The juvenile justice system is too often used as a dumping ground for youth whose primary problems include serious emotional disturbance, developmental disabilities, substance abuse or a combination of these challenges. These youth are in desperate need of alternatives because juvenile justice systems can be particularly harmful for youth with specialized needs.
While good mental heath and substance abuse services are vital for incarcerated youth to facilitate their rehabilitation, it is critical that juvenile justice involvement is seen as appropriate only when a youth’s delinquency—not his disabilities—is the primary reason for confinement.
Principles of Reform
- Reduce Institutionalization
- Maximize Youth, Family and Community Participation
- Improve Aftercare and Reentry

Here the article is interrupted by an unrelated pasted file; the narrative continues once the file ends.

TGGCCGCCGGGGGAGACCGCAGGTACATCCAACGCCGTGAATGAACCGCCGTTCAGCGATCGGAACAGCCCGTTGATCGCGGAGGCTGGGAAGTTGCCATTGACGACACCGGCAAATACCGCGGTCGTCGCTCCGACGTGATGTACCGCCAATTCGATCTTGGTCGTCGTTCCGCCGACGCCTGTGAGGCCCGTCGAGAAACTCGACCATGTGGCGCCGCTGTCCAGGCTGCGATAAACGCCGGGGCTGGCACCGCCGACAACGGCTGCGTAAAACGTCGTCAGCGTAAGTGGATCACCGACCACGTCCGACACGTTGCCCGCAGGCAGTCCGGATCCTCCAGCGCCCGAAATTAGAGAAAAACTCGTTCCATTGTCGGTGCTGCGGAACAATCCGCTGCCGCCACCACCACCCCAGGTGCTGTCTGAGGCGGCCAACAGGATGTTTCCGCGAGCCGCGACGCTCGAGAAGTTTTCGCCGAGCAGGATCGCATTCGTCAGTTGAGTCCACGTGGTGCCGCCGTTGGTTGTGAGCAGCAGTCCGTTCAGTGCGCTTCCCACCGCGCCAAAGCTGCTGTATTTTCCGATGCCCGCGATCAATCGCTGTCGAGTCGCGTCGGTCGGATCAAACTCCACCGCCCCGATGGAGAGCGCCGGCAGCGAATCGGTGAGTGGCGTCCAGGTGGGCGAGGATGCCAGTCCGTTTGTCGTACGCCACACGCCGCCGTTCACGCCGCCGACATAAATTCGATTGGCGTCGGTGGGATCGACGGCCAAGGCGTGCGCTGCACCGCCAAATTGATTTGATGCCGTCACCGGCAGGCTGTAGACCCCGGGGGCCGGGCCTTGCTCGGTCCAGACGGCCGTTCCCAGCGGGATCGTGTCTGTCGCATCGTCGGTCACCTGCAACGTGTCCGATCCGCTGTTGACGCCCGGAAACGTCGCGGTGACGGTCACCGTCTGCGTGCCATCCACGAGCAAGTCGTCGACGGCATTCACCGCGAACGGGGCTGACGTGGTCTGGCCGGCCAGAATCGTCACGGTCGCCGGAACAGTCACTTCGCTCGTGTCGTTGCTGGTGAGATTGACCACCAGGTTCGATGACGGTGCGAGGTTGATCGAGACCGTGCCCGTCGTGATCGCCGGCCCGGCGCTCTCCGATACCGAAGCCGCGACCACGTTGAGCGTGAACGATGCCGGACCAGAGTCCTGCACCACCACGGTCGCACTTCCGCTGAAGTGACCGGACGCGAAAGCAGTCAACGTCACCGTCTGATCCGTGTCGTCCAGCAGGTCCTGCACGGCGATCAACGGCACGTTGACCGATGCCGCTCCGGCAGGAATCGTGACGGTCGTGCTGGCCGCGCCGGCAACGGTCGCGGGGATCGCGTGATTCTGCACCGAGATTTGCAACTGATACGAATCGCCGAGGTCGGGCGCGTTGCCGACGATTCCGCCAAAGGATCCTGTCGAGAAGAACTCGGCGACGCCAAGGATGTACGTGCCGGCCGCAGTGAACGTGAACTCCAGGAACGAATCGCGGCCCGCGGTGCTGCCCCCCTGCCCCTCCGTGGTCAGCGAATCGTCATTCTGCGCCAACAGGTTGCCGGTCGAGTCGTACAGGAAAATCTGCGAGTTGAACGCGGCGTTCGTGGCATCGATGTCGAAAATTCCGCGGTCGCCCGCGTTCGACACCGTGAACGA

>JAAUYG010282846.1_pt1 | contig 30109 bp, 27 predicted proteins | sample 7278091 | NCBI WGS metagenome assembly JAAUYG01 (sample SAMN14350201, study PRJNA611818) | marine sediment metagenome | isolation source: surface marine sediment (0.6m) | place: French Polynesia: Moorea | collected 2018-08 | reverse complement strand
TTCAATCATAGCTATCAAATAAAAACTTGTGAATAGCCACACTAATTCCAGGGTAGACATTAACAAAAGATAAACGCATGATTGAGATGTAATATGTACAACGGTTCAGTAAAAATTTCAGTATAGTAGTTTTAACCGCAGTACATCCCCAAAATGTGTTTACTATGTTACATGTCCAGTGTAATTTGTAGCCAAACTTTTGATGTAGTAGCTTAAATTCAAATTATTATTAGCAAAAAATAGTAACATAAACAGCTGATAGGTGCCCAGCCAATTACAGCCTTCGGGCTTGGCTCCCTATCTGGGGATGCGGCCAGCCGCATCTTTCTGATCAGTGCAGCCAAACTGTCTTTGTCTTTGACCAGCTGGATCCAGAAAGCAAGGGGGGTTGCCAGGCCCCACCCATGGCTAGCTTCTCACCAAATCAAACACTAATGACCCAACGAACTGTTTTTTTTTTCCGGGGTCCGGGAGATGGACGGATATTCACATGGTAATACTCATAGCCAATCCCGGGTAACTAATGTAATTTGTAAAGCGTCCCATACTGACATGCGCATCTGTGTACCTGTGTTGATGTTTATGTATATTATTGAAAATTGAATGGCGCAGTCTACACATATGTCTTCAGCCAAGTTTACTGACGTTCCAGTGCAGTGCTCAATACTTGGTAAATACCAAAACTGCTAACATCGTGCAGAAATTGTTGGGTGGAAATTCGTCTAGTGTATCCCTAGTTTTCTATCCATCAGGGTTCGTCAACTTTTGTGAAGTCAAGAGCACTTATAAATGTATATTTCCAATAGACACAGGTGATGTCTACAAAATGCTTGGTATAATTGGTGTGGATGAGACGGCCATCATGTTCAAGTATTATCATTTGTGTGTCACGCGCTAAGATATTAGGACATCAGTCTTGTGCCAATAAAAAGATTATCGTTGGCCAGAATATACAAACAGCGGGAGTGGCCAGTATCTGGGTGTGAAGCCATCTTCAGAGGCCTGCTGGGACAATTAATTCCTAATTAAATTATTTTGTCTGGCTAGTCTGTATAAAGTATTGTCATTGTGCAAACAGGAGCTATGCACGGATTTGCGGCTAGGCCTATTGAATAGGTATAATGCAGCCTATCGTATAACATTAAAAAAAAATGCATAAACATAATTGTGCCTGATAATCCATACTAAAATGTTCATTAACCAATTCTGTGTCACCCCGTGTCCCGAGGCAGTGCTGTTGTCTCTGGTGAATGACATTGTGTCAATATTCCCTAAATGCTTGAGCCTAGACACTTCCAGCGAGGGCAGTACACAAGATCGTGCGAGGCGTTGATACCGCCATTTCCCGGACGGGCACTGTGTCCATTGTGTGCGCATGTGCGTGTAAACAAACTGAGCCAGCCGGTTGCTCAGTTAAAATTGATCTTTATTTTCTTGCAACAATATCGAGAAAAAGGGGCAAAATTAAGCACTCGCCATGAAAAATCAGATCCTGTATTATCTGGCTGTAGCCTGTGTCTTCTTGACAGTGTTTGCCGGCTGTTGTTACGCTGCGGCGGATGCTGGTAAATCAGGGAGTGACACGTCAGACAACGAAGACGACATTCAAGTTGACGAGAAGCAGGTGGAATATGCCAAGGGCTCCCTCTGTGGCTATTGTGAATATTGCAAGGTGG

- Create Smaller Rehabilitative Institutions
- Recognize and Serve Youth with Specialized Needs
- Create a Range of Community-Based Programs
- Ensure Access to Quality Counsel
- Reduce Racial Disparity
- Keep Youth Out of Adult Prisons
Each National Juvenile Justice Network member embraces the nine principles of reform, and conducts state-based work on at least one principle. These principles and the associated text are from “A Blueprint for Juvenile Justice Reform,” developed by the Youth Transition Funders Group.